On October 27th, Eat to the Beat was once again held at Toronto’s Roy Thompson Hall. The 2015 edition of this foodie-lovers-dream event marks its 20th year. Since its inception, over $3.7 million has been raised for Willow Breast and Hereditary Cancer Support, a non-for-profit organization offering peer support for anyone coping with breast cancer.
Sixty amazing female chefs came together offering their talent and time for the worthy cause, and to the delight of the food enthusiasts. With so many choices available, we simply could not sample everything, but from the items that we did try I definitely had some favourites. From the savoury side, the red curried poke bowl from The Drake Hotel‘s chefs Alexandra Feswick and Amberlynne Plourde was a standout. There were so many layers of flavour, from sweet to tart to spicy; it just tickled all of my taste buds. From the sweet side, I enjoyed the turtle cheesecake from Willow Cakes and Pastries‘ chef Catherine O’Donnell. They also produced one of my favourites from last year, and have participated in Eat to the Beat since its beginning. To complement the food, there was wine and beer, and even sake and whiskey to enjoy, along with non-alcoholic drinks.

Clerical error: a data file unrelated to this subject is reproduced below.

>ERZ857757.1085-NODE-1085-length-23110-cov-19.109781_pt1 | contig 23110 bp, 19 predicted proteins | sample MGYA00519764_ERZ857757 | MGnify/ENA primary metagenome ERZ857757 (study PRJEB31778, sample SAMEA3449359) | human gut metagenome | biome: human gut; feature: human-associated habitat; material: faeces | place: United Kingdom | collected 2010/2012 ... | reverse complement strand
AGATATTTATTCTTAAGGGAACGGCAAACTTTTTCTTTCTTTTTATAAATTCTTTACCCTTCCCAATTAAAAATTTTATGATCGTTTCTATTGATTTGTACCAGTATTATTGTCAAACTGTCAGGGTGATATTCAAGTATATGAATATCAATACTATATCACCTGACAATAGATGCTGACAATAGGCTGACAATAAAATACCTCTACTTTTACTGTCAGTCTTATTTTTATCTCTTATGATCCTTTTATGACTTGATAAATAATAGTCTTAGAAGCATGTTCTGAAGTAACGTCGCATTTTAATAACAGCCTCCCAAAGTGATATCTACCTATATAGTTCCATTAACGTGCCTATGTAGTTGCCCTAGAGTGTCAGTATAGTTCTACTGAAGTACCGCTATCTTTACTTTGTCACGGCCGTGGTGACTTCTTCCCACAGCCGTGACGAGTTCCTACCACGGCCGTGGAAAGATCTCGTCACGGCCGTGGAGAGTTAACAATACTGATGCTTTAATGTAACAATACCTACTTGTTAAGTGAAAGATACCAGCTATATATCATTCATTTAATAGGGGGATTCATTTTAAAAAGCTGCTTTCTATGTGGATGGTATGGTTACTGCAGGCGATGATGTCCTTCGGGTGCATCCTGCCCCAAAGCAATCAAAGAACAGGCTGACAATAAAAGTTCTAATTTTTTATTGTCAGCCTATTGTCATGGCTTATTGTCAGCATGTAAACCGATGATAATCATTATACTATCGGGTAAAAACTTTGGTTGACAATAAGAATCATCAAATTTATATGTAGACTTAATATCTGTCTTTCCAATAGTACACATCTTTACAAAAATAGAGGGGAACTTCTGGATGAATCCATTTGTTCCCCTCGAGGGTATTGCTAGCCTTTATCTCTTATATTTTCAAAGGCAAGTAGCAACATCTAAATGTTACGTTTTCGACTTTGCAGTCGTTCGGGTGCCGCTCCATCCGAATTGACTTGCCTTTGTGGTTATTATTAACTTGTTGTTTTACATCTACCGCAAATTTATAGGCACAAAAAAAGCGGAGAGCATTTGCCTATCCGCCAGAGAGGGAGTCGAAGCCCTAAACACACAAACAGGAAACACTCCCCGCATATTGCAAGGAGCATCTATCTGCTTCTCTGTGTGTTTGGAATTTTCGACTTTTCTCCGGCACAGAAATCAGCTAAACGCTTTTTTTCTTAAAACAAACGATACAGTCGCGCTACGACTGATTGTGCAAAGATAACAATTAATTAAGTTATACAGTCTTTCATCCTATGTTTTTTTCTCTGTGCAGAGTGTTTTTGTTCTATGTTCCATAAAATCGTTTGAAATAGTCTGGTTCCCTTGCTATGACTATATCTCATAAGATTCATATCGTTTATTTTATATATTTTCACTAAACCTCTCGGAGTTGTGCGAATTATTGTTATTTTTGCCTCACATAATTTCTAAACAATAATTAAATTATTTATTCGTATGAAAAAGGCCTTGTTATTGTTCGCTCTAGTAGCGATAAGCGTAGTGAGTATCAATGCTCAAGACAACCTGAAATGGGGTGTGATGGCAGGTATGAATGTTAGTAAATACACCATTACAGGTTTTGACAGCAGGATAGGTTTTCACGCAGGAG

In between all the eating, guests listened to live music from musicians and a DJ, participated in the silent auction, entered the raffle draw, and purchased mystery bags, some of which contained coveted items such as iPad minis. Guests also chatted with breast cancer survivors about their stories, who you identified by their amazing food-inspired corsets.
This year, Eat to the Beat raised over $200,000 with the proceeds going “directly to our programs and services that Willow offers which are vital in ensuring that women and their families are supported throughout every stage of the individual’s diagnosis and treatment.”, according to Karen Malone, Executive Director of Willow Breast & Hereditary Cancer Support. Congratulations to the organizing committee, and thanks to the sponsors and chefs for their support of a worthy organization.
Photos by John Tan